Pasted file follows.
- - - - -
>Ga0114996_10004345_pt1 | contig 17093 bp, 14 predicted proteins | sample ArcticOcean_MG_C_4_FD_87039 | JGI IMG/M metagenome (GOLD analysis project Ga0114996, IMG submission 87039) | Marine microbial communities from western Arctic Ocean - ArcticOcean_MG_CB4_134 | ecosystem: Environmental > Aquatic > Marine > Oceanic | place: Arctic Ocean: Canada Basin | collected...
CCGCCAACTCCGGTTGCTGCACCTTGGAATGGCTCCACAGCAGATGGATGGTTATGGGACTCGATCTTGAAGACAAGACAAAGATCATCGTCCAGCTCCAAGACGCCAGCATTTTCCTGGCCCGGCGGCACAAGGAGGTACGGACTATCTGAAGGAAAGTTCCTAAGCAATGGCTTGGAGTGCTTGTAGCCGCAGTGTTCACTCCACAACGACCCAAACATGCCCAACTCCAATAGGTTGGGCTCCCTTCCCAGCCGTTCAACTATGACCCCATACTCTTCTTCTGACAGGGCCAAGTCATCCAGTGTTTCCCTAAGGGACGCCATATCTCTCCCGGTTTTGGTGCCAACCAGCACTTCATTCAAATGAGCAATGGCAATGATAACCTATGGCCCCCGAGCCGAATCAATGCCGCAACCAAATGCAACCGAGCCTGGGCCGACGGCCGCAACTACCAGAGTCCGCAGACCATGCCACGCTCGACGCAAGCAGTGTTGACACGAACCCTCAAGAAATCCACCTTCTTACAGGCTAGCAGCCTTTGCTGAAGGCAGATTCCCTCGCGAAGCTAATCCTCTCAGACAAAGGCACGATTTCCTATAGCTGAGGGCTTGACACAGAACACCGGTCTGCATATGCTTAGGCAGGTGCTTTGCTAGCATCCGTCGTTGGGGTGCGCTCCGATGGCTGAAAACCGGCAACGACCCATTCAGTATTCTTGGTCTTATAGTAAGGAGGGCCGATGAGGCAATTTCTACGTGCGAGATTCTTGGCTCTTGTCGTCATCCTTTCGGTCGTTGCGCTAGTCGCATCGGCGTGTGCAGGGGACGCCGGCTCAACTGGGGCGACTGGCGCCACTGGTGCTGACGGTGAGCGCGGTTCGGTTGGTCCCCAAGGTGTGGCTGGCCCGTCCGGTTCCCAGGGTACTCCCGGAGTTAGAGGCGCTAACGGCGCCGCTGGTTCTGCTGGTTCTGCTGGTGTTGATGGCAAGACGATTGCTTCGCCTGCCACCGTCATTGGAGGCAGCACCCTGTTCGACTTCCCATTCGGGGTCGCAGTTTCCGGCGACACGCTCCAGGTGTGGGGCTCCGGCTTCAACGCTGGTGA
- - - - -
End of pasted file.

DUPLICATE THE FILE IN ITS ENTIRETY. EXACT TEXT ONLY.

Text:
>Ga0114996_10004345_pt1 | contig 17093 bp, 14 predicted proteins | sample ArcticOcean_MG_C_4_FD_87039 | JGI IMG/M metagenome (GOLD analysis project Ga0114996, IMG submission 87039) | Marine microbial communities from western Arctic Ocean - ArcticOcean_MG_CB4_134 | ecosystem: Environmental > Aquatic > Marine > Oceanic | place: Arctic Ocean: Canada Basin | collected...
CCGCCAACTCCGGTTGCTGCACCTTGGAATGGCTCCACAGCAGATGGATGGTTATGGGACTCGATCTTGAAGACAAGACAAAGATCATCGTCCAGCTCCAAGACGCCAGCATTTTCCTGGCCCGGCGGCACAAGGAGGTACGGACTATCTGAAGGAAAGTTCCTAAGCAATGGCTTGGAGTGCTTGTAGCCGCAGTGTTCACTCCACAACGACCCAAACATGCCCAACTCCAATAGGTTGGGCTCCCTTCCCAGCCGTTCAACTATGACCCCATACTCTTCTTCTGACAGGGCCAAGTCATCCAGTGTTTCCCTAAGGGACGCCATATCTCTCCCGGTTTTGGTGCCAACCAGCACTTCATTCAAATGAGCAATGGCAATGATAACCTATGGCCCCCGAGCCGAATCAATGCCGCAACCAAATGCAACCGAGCCTGGGCCGACGGCCGCAACTACCAGAGTCCGCAGACCATGCCACGCTCGACGCAAGCAGTGTTGACACGAACCCTCAAGAAATCCACCTTCTTACAGGCTAGCAGCCTTTGCTGAAGGCAGATTCCCTCGCGAAGCTAATCCTCTCAGACAAAGGCACGATTTCCTATAGCTGAGGGCTTGACACAGAACACCGGTCTGCATATGCTTAGGCAGGTGCTTTGCTAGCATCCGTCGTTGGGGTGCGCTCCGATGGCTGAAAACCGGCAACGACCCATTCAGTATTCTTGGTCTTATAGTAAGGAGGGCCGATGAGGCAATTTCTACGTGCGAGATTCTTGGCTCTTGTCGTCATCCTTTCGGTCGTTGCGCTAGTCGCATCGGCGTGTGCAGGGGACGCCGGCTCAACTGGGGCGACTGGCGCCACTGGTGCTGACGGTGAGCGCGGTTCGGTTGGTCCCCAAGGTGTGGCTGGCCCGTCCGGTTCCCAGGGTACTCCCGGAGTTAGAGGCGCTAACGGCGCCGCTGGTTCTGCTGGTTCTGCTGGTGTTGATGGCAAGACGATTGCTTCGCCTGCCACCGTCATTGGAGGCAGCACCCTGTTCGACTTCCCATTCGGGGTCGCAGTTTCCGGCGACACGCTCCAGGTGTGGGGCTCCGGCTTCAACGCTGGTGA